By Representative Bob Goodlatte
As the March 1 sequestration deadline approached, Attorney General Eric Holder dramatically warned that the Justice Department would be forced to make cuts that threaten the safety of all Americans. Holder claimed that cuts to the FBI, the Bureau of Alcohol, Tobacco, Firearms and Explosives, U.S. Marshals Service, and U.S. Attorneys Office would diminish the department's ability to investigate and prosecute crimes. He also warned that budget reductions at the Bureau of Prisons could lead to lockdowns and violence.
However, a line-by-line look at spending patterns at the DOJ reveals many areas of wasteful spending, suggesting that these ominous threats are part of a scare-tactic narrative to promote the Obama administration's political agenda. If the administration would set aside the theatrics, government officials could use this opportunity to root out waste and redundancy that divert resources from the department's critical missions.
The House Judiciary Committee has examined recent spending trends at the DOJ and has found several examples of wasteful and duplicative spending, all of which are paid for by taxpayers. Here are just a few examples.
Instead of prison breaks, prisons break budget: Despite the clear disapproval from Congress last year, the DOJ purchased an unused prison in Illinois. The department spent $165 million to purchase this prison, even though the Bureau of Prisons already had four brand-new federal prisons sitting empty and waiting to be put to use. In addition to the initial $165 million, this unauthorized purchase continues to cost taxpayers tens of millions of dollars. It has been estimated that it will cost $6 million a year to secure the empty prison and an additional $70 million before it is even operational.
Looking good for Hollywood: Tax dollars are also used at the department to help the entertainment industry. The FBI has its own Investigative Publicity and Public Affairs Unit, which is dedicated to helping Hollywood make movies and TV shows, including "The Kingdom," "Fast and Furious 4," "CSI," "Numb3rs" and "Without a Trace." This perk for Hollywood comes with an annual price tag of $1.5 million to the American taxpayer.
Meet and greets: In addition, the DOJ staff hosted numerous conferences around the country. In 2010 alone, the department spent nearly $100 million on conferences, which is twice what was spent two years earlier. This includes more than $600,000 in event-planner costs for five conferences, even though the need for this was not shown.
The food at these conferences was also exorbitant. For example, coffee and tea cost from 62 cents to $1.03 an ounce. At the $1.03-per-ounce price, a 12-ounce cup of coffee would have cost $12.36!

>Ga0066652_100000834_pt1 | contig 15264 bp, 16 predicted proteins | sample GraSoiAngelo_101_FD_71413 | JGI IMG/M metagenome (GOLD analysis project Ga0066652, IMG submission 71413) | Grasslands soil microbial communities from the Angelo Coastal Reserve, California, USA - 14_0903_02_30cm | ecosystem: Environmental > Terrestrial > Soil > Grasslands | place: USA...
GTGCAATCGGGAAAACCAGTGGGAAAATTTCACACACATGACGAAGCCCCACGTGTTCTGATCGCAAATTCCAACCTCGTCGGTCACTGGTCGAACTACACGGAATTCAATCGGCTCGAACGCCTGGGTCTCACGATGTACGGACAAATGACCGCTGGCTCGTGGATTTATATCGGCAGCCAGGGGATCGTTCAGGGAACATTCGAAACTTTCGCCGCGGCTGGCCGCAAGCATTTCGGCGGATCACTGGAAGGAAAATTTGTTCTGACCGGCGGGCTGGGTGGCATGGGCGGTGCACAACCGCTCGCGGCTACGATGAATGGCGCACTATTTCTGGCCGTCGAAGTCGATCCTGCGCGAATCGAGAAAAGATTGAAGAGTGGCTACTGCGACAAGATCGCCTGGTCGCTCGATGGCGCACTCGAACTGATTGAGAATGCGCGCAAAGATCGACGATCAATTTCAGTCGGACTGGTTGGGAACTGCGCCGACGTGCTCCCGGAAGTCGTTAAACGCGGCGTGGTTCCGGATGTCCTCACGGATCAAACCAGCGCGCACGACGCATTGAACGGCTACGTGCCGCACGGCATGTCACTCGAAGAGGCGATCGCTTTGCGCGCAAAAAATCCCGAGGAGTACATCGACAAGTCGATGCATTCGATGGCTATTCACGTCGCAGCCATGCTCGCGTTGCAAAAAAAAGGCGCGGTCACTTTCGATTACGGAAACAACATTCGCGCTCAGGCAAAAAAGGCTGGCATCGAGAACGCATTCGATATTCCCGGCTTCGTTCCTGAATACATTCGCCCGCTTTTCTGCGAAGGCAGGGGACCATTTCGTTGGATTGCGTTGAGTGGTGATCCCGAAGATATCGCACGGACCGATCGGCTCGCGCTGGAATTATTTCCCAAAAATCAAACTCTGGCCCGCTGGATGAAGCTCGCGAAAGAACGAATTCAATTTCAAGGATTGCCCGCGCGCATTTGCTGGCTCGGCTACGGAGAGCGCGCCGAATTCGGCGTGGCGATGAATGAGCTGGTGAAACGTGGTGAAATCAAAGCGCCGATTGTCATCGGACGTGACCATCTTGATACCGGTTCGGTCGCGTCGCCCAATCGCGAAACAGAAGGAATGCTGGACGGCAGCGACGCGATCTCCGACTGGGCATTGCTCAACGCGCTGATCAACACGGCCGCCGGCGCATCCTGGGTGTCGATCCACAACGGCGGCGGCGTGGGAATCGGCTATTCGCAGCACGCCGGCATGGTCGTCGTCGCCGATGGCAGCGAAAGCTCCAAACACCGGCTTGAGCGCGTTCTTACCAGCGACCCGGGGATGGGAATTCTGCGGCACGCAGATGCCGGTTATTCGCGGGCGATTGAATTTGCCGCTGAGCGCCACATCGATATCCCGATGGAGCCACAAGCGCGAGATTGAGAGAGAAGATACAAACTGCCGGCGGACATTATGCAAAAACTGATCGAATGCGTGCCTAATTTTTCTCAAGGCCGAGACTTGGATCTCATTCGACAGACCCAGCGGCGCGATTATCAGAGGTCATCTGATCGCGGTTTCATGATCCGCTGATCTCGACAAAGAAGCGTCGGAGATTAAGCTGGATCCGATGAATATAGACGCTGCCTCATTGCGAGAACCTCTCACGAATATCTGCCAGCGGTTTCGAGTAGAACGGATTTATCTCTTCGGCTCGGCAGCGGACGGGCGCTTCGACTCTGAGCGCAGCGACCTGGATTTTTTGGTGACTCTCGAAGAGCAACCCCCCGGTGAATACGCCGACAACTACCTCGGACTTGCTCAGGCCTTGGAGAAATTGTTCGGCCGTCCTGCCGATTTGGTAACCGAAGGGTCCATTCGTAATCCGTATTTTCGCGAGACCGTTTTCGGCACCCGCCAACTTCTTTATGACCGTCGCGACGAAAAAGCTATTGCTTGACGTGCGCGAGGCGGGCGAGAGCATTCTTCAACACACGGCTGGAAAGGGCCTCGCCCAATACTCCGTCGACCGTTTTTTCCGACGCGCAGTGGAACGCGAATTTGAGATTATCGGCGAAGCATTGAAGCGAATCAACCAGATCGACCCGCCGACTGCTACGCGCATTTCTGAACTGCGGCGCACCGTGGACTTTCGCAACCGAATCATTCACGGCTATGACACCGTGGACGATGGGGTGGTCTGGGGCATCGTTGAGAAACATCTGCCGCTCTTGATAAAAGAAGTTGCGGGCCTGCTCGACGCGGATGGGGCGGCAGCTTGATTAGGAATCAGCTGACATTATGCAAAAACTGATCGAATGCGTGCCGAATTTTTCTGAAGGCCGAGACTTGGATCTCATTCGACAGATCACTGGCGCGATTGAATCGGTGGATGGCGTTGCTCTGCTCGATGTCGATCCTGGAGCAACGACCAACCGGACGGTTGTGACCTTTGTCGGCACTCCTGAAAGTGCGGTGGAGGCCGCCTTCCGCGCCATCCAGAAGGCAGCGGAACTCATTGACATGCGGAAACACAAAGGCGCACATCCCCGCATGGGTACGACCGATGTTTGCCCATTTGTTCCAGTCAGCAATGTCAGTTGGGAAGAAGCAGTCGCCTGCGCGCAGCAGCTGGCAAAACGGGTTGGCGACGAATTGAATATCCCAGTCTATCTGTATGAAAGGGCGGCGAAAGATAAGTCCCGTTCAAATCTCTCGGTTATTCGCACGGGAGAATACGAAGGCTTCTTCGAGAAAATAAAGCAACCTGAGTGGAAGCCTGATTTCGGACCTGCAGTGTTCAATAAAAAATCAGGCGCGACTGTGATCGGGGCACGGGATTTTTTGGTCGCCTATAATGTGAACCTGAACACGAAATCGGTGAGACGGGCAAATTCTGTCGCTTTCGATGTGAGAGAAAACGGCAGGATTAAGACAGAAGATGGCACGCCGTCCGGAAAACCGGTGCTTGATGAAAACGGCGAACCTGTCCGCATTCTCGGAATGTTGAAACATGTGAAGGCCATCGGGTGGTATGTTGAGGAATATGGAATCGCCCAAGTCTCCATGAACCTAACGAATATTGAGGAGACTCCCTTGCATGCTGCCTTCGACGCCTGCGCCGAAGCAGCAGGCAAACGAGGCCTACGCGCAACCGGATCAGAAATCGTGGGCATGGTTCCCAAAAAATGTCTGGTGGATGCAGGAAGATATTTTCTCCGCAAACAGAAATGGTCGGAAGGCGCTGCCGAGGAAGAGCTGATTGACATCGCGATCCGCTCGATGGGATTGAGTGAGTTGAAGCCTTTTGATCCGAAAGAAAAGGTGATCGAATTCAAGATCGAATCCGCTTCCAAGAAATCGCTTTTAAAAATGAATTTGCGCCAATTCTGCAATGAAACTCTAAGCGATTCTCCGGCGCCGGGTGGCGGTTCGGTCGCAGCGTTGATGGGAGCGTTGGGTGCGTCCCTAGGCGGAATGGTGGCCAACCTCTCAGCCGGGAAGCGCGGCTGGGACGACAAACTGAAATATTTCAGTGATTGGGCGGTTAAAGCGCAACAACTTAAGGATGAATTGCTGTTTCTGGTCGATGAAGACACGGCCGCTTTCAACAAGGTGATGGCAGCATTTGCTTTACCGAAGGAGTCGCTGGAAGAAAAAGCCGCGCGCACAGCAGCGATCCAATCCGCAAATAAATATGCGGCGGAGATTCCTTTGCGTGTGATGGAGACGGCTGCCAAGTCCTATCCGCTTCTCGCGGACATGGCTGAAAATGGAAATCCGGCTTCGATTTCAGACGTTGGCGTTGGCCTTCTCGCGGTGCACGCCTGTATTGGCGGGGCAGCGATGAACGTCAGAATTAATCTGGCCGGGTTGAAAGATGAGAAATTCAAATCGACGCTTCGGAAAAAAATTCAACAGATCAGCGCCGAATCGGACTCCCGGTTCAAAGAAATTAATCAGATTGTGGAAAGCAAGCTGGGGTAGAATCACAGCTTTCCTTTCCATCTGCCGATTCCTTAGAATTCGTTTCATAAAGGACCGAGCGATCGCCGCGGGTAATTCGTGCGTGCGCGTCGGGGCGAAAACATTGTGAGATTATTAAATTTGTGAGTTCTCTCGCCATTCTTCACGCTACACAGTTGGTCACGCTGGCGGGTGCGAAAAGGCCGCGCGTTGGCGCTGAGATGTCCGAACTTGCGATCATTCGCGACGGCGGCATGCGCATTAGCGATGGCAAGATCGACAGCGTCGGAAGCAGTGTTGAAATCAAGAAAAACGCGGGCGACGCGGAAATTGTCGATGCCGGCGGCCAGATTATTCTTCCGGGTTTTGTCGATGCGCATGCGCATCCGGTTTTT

Come fly with me: Political appointees at the DOJ also use millions of taxpayer dollars for personal travel. According to the Government Accountability Office, both the attorney general and FBI director spent more than $11 million on luxury private jets for nonmission trips from 2007 through 2011. The attorney general took more than 28 percent of these flights for personal reasons.
Pizza time: DOJ grants to state and local entities have also proved to be wasteful. Just this month, the Office of the Inspector General released an audit of grants given to Hartford, Conn. The Hartford Police Department used $10,000 of its grant funding for a pizza party and plaques. The Judiciary Committee has asked the DOJ to explain how pizza could cost $10,000, but this request has gone unanswered.
Duplicative and overlapping programs: A GAO report from July 2012 found that there is a huge amount of duplication and overlap in grants awarded by DOJ. For example, there are 56 programs that provide funds to victim assistance and research; 41 that provide technology for forensics; 33 that provide funds for juvenile justice; 23 that provide funds for enhanced policing; 21 that provide funds to assist courts; 20 that provide funds for correction and re-entry; and 17 that provide funds for community crime and prevention.
These are just some of the many examples of inefficient and redundant spending at the DOJ. With the release of the White House fiscal year 2014 budget on Wednesday, the House Judiciary Committee will continue to look for ways to reduce wasteful spending in the DOJ.
While the attorney general and other administration officials play up the effects of the automatic spending cuts on the government's core duties, the real story is that our government throws away taxpayer dollars on nonessential items every day. With our national debt more than $16 trillion, we simply cannot afford to drink $12 coffees and help Hollywood make movies. Spending is the problem, and it's essential that our nation get its fiscal house in order.
Rep. Bob Goodlatte (R-Va.) is chairman of the House Judiciary Committee.